In Ep. 491: Brian Christian with Michael Covel on Trend Following, Michael Covel discusses concepts from the book Algorithms To Live By: The Computer Science of Human Decisions with one of its co-authors, Brian Christian. As an introduction to the text, Christian says the ideas in the book represent an opportunity to incorporate computer science principles into to our own everyday decision making process. How would a computer scientist solve this particular problem? is essentially what it asks the reader to consider when confronting decisions in life.
Covel asks Christian to provide a simple explanation for a concept many non-computer science people tend to regard as something to fear, a complicated idea beyond their scope of knowledge, the Algorithm.
A formalized definition of algorithm from merriam-webster.com is:
a procedure for solving a mathematical problem (as of finding the greatest common divisor) in a finite number of steps that frequently involves repetition of an operation; broadly : a step-by-step procedure for solving a problem or accomplishing some end especially by a computer.
Christian and Covel add additional, more common and historical context explaining they can be thought of as a way to work out some of the steps and procedures commonly done with pencil and paper, but then formalized in computer science terms. Christian says:
We associate the algorithm with computer science, but its really a set of instructions to solve any problem. Its much broader than computers – we all learn algorithms in school math, and a recipe is even an algorithm. Math procedures have been found on clay tablets, the first and oldest examples in the human race.”
Covel goes on to provide an example of hiring an assistant where he posted an ad on Craigslist and received about twenty applicants. As he interviewed each of them, he wasn’t entirely sure if one particular candidate would be best suited for the job or if one scheduled to be interviewed later might be better. This common problem has come to be known as the Secretary problem. In this formulation, the subject is hiriing for a position and N candidates show up in random order for interviews at which point you must hire on spot or dismiss the candidate. In the Secretary problem formulation, you wouldn’t have the option call back ones you have dismissed. This is also known as the optimal stopping theory. How do you hire without knowing who the best candidate would be if you interviewed them all? What if you choose a good one and but maybe the best is still out there? This algorithm formulation is found throughout the course of everyday human decision making, for example when buying Real Estate.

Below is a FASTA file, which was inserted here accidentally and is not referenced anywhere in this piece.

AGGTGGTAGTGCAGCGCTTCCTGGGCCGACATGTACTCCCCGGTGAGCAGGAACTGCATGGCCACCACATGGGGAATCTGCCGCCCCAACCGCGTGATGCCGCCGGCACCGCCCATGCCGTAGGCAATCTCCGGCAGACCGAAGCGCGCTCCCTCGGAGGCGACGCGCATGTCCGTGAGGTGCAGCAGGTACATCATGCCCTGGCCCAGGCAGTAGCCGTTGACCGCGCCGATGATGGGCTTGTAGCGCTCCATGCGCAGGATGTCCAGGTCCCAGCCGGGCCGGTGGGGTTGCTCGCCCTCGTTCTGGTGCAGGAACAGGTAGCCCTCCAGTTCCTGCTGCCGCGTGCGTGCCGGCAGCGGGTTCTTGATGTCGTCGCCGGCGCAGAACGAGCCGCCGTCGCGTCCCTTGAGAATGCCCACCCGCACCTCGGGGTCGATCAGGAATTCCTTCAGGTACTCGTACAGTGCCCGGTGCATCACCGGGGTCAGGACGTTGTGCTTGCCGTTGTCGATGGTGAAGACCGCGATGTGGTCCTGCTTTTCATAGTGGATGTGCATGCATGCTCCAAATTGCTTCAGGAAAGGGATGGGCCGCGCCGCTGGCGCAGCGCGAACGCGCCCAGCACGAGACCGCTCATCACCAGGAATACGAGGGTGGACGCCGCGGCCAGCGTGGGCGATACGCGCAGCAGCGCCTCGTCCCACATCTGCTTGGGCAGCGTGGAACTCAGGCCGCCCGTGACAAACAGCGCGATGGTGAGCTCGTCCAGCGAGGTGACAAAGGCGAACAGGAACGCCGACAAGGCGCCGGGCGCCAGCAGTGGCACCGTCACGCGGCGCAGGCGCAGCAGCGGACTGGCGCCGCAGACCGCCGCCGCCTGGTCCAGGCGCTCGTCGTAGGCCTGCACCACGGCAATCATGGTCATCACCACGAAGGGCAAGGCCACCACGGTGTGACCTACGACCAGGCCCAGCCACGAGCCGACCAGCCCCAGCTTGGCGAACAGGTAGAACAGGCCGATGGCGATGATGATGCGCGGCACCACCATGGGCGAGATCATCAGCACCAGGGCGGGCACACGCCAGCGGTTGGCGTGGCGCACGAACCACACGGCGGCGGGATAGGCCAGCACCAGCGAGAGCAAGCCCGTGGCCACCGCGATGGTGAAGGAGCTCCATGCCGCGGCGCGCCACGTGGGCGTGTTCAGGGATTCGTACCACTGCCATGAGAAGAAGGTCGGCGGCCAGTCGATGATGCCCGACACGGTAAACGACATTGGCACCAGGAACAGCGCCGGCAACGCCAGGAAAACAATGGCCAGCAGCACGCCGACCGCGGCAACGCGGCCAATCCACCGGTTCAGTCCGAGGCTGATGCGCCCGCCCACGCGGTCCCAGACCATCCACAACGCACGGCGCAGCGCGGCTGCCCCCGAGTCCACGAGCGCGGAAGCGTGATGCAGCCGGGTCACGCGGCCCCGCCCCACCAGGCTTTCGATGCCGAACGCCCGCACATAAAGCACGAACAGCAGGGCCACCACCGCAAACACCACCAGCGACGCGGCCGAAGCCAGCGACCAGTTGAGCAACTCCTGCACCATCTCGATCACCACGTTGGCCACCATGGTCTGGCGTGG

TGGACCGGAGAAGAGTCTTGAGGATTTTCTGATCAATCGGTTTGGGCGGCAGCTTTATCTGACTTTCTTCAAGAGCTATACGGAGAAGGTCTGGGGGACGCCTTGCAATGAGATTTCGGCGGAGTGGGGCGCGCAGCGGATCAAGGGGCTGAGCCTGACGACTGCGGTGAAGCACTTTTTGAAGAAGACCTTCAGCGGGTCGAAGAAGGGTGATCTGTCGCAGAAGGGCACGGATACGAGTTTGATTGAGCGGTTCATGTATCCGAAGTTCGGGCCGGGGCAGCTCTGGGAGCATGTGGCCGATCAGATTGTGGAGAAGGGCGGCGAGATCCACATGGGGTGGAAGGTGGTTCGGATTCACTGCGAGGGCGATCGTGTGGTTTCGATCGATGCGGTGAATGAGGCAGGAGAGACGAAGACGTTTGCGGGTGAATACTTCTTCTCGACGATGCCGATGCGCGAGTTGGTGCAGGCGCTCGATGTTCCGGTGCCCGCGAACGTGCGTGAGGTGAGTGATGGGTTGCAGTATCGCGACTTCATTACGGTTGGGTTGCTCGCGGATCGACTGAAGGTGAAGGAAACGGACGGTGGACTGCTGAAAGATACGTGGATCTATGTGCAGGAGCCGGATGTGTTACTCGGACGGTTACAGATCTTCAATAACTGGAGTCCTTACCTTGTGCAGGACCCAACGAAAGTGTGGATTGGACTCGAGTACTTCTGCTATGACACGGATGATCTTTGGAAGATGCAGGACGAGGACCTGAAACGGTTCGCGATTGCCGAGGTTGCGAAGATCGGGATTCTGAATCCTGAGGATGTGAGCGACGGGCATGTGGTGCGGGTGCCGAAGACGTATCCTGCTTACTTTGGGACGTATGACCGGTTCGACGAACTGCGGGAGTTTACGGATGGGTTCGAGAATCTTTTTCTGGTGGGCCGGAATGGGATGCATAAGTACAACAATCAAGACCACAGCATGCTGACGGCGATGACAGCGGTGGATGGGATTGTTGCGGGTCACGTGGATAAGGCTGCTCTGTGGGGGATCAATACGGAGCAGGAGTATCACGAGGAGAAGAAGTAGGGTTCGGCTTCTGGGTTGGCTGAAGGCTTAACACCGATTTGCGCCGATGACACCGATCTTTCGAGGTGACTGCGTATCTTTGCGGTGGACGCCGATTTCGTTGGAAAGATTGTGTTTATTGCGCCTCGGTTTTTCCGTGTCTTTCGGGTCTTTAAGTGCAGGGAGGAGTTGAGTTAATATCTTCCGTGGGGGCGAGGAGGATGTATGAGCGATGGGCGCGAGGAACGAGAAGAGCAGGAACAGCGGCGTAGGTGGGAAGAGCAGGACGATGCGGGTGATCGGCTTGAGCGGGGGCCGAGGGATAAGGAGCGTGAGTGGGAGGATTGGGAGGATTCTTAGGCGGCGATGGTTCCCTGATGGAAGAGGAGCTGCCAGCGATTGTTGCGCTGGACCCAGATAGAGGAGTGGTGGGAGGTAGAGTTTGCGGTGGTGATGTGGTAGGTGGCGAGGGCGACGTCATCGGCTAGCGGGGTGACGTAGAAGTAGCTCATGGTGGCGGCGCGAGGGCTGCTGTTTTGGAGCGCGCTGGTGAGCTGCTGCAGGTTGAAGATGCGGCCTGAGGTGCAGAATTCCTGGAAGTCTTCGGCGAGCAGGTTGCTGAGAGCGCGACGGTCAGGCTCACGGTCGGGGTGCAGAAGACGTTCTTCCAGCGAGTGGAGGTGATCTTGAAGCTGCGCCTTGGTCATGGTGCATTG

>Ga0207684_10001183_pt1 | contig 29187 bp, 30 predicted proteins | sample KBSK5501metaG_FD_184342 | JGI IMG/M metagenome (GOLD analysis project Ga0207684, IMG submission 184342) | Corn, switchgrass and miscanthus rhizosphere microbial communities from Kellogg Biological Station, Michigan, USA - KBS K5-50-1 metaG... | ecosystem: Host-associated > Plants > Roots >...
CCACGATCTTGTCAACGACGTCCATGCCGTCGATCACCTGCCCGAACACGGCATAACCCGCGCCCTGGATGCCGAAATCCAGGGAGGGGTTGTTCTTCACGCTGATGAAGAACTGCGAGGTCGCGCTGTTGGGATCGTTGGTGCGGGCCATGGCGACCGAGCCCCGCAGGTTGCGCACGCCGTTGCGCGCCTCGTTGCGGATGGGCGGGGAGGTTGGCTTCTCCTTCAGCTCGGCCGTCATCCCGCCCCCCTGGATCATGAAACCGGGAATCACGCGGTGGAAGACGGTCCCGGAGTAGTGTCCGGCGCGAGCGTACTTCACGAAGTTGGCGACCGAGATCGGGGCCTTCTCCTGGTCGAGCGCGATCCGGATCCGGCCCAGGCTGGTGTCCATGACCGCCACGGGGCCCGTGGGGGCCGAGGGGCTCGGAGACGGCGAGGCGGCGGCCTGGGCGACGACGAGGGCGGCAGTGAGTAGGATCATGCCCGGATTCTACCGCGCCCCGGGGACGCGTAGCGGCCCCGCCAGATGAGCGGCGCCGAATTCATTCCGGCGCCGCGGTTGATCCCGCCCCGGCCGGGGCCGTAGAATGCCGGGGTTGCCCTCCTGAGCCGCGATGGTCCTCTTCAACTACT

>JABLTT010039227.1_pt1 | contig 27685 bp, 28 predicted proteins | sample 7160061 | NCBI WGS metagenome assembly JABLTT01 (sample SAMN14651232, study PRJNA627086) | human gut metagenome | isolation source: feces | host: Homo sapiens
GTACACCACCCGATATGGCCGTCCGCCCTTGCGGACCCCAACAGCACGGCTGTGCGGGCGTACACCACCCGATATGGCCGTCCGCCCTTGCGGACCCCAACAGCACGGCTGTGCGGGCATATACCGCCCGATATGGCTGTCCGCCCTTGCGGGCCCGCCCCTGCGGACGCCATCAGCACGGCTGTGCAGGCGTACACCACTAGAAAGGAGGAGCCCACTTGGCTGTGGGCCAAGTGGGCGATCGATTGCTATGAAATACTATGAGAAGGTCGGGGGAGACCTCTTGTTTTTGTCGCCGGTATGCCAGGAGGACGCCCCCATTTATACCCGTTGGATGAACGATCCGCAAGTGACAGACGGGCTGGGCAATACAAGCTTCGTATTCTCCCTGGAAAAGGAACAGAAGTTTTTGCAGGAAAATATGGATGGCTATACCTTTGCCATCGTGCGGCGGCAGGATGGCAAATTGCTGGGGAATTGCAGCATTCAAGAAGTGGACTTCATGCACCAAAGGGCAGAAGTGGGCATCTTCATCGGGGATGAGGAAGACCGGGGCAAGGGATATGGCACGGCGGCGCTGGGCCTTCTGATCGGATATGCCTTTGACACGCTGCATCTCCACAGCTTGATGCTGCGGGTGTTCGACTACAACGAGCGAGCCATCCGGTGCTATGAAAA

They go on to discuss how computer scientists formulate the problem which is quite interesting, worth a listening to the whole episode for more details.
There is one additional principles discussed during the show that resonated, that of the Multi-armed bandit:
“problem in which a gambler at a row of slot machines (sometimes known as ‘one-armed bandits’) has to decide which machines to play, how many times to play each machine and in which order to play them. When played, each machine provides a random reward from a probability distribution specific to that machine. The objective of the gambler is to maximize the sum of rewards earned through a sequence of lever pulls”. The everyday problem that Covel and Christian discuss here is that, in order to properly exploit the probability of situations, we need to have a certain amount of data to make an informed decision.”
Ultimately, no amount of data gathering will ever provide 100% certainty, so where is the point at which we leap off and actually make the decision? In mathmatics and computer science, there is a optimal mathematical formula, and probably best to read the book for the details, but what one consideration the two present is a “regret minimization framework“. They offer the example of Jeff Bezos leaving a lucrative finance job to pursue the seemingly crazy idea to start an online book store. The regret minimalization idea here is that when you are faced with a decision and project forward to place in time where you can look back at the decision (something I have often called the “deathbed perspective”) would you regret not taking the chance? Covel sums it nicely with something to the effect of: “When you look back at your life, would you rather have worked in the same place for 50 years and collected the gold watch at retirement or take the risk and follow your passion?” The answer is clear stated in this context.
Make sure to check out the podcast and book.